making mistakes

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One said to error is human. Mistakes have to be accepted. We have saying in Africa that says making a mistake is no big deal, a mistake when you repeat the same mistake. I am in the field of training health workers, and you know a mistake there sometimes my cost a life. So in medical education we introduced skillslab to allow mistakes and subsequently learning. I know even in the physical sciences lifes may lost ie electrocution,chemical or physical burns- we have to teach caution

First grade teacher from North Bergen, New Jersey

teacher

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I see a lot of students who are afraid of raising their hands and making a mistake. It hurts me to know that students are afraid of making mistakes. In my class, I try to teach students that making mistakes is the only way at getting better. When I have parent teacher conferences, I try to explain to the parents that their grade does not really reflect who they are and what they are capable of doing and/or learning. Some parents understand and others still push their child to do better which sometimes puts a lot of distress on the student. This makes them less motivated. It is hard to make the balance of what I, as a teacher is teaching them, and what their parents are teaching and telling them.

fifth grade teacher from Fargo, North Dakota

one more thing

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I also feel that if we are choosing multiple ways of assessment in the classroom, we are going to see the student in his/her best light and probably learn a lot about the student. Yes, he/she will make mistakes, but we're human. Looking at a variety of assessments will allow us as teachers to make the best academic decisions for our students.

fifth grade teacher from Fargo, North Dakota

GREAT reminder

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I think this is a great reminder. I think so often as teachers, we get so caught-up in reading, worksheets, and tests, that we sometimes forget the important of REALLY understanding the material. You made a good point when you said, "do you really know why you got that answer wrong." I do sometimes have students correct their mistakes in a test, but I feel like I get so caught-up in the TIME in takes to go through a test a second time (on top of all the other grading and testing done throughout the day), that to me it almost doesn't seem worth it. I agree that students do need to make mistakes to learn. I think that is important. As their classroom teacher, I always tell them that I too make mistakes, and that it is okay to do that.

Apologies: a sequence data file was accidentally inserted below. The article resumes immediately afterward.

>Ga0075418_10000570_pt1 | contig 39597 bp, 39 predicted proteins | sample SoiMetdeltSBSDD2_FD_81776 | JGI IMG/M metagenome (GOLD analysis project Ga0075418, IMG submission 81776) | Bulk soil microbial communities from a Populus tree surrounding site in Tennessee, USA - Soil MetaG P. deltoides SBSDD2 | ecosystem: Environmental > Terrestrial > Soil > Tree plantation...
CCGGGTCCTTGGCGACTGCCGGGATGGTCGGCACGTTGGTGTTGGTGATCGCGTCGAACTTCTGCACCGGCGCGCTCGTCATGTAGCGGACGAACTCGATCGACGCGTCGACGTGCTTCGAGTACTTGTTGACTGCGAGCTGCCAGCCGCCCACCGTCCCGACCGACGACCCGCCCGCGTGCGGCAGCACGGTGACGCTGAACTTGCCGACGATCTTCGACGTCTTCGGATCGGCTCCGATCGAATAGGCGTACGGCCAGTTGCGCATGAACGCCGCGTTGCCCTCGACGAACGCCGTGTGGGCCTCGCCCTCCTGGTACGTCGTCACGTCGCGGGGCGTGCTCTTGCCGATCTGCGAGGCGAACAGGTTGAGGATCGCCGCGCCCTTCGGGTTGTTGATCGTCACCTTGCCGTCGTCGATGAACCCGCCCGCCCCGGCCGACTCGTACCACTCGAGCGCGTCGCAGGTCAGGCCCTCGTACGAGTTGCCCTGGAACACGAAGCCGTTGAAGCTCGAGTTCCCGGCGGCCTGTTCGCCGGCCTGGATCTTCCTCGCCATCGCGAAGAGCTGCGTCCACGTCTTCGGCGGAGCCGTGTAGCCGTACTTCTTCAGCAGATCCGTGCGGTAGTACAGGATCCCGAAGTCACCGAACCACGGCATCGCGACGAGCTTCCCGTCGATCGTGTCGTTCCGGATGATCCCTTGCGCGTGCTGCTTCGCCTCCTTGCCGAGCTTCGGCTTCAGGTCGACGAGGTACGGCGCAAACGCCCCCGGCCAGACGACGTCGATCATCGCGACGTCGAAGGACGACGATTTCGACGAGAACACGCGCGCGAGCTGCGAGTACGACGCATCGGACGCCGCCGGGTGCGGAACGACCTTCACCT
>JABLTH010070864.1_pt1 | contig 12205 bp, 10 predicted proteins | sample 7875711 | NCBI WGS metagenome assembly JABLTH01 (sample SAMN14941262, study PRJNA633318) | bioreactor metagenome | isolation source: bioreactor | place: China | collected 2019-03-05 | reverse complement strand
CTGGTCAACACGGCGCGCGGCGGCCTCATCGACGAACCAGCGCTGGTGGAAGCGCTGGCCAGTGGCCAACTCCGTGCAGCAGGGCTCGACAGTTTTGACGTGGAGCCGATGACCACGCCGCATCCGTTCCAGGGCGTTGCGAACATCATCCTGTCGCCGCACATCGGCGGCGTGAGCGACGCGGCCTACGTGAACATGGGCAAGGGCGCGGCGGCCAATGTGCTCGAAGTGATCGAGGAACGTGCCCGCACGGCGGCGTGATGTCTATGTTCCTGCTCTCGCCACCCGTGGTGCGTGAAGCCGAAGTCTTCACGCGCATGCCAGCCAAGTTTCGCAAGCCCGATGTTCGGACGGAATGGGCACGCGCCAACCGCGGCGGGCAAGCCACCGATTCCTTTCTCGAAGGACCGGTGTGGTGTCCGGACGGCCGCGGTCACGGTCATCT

Educational Consultant and Parent

I agree wholeheartedly and as

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I agree wholeheartedly and as a parent am amazed that my child will simply get a graded test handed back. When I ask if she understands why something was marked incorrect, she replies "no, we just got it back". A critical role in learning is review of assessment - why was an answer incorrect? Why was the mistake made - was it because there were tricky answers designed to throw you? Was it that a student didn't read the question correctly? Or was the calculation/comprehension at fault? If a student is not given an explanation of what made it wrong, they have no way of knowing how to correct their thinking. Students should be given the opportunity to conference with the teacher on questions they didn't understand if a teacher doesn't have time to review incorrect answers on a whole-class schedule.